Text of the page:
The vaccine-induced immune responses that, alone or in combination, will provide optimal protection for a large population of individuals against infection by HIV are still unknown. Nevertheless, many regard the induction of broadly neutralizing antibodies as one of the highest priorities of HIV vaccine research. The identification of monoclonal antibodies with broadly neutralizing properties (bnMAbs) is important to define neutralizing epitopes on the virus that should be targeted by an antibody-based vaccine, to facilitate the solution of a key structure in vaccine design, namely the functional envelope trimer to which only neutralizing antibodies bind with high affinity, and finally to help define conditions for antibody-mediated protection in animal models. Until very recently, only a handful of bnMAbs had been generated and this has undoubtedly restricted progress in immunogen development and structure determination. However recently the field has been energized as (a) potent and broad neutralization has been shown in the sera of a subset of infected individuals, (b) novel bnMAbs have been isolated that show considerably greater potency than the previously described bnMAbs but with comparable or better breadth (c) newer technologies successfully applied to novel bnMAb isolation are expected to yield many more such antibodies.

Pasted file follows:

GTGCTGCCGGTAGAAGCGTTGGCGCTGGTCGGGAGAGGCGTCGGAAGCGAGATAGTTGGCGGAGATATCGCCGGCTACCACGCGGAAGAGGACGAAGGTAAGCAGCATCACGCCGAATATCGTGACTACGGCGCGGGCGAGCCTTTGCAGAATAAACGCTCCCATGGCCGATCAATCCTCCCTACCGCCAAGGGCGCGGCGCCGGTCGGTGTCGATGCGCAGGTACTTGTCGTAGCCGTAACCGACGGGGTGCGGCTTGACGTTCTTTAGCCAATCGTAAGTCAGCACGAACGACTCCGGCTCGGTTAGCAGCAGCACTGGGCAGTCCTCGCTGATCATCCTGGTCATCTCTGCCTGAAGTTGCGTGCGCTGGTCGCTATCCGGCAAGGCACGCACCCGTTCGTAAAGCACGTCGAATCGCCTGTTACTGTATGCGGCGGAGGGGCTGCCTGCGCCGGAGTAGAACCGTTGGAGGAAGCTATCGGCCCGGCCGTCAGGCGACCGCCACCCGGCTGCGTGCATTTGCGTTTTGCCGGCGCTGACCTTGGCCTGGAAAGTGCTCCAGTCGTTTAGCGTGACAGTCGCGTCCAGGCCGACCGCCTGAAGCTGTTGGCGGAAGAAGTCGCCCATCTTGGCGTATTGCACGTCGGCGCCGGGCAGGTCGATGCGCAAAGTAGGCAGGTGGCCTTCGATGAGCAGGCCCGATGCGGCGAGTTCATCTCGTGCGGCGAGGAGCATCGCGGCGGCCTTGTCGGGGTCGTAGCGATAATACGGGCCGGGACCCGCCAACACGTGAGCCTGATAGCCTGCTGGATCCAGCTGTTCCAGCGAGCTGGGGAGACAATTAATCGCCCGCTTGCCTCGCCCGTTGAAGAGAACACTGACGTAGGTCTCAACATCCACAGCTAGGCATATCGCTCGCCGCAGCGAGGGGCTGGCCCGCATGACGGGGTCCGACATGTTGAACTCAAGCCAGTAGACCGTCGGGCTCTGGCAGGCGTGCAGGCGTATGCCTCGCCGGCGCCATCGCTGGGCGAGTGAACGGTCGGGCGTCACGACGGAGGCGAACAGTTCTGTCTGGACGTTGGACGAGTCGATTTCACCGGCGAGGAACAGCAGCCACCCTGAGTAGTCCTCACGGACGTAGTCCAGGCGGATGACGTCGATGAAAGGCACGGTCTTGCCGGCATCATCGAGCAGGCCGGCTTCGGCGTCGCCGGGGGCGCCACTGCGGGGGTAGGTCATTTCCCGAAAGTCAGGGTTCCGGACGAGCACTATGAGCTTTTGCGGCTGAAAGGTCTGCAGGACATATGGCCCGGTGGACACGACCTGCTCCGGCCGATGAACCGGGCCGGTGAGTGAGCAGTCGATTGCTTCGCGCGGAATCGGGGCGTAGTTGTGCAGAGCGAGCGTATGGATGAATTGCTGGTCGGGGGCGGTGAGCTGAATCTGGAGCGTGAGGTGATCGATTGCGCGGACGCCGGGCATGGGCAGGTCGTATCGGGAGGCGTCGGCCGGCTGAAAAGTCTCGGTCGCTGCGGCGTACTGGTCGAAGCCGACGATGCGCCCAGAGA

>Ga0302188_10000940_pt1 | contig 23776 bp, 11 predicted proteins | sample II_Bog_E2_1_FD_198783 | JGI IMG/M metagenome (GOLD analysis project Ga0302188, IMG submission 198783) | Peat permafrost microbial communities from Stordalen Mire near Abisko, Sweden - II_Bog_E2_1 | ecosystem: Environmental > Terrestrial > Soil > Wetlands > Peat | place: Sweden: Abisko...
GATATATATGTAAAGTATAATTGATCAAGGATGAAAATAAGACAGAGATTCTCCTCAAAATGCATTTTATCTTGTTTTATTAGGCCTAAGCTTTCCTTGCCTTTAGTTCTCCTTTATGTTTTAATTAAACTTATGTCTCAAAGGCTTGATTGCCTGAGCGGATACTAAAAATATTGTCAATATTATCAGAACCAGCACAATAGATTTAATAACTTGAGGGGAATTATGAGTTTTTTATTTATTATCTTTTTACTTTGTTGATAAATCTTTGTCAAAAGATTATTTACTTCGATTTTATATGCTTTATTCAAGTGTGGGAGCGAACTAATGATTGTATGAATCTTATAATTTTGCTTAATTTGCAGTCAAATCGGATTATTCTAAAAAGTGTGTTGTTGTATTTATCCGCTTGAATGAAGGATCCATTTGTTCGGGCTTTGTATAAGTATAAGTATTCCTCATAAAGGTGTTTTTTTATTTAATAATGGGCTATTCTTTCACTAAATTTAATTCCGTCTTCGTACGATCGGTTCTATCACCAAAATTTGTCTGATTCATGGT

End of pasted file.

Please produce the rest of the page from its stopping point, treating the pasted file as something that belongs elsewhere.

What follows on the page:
The specific aims of the application are: 1. To use recently identified potent trimer-specific bnMAbs PG9 and PG16 to evaluate Env molecules in various forms as immunogens and as source material for structural determination. 2. To map the neutralization specificities in the sera of HIV-1 infected individuals with broad and potent neutralizing activity (including """"""""elite neutralizers""""""""). Initial progress on this aim has been very encouraging in suggesting novel epitopes recognized by multiple individuals. 3. To molecularly characterize novel broadly neutralizing human monoclonal antibodies isolated from donors investigated in Aim 2. The significance of this project is that it will increase our understanding of broadly neutralizing HIV epitopes, it will provide insight into how individuals naturally develop broadly neutralizing responses and it may lead directly to the design of immunogens able to elicit such responses.
An optimal HIV vaccine will likely elicit broadly neutralizing antibodies. This application seeks to understand broad neutralization at the molecular level to permit the design of such a vaccine.
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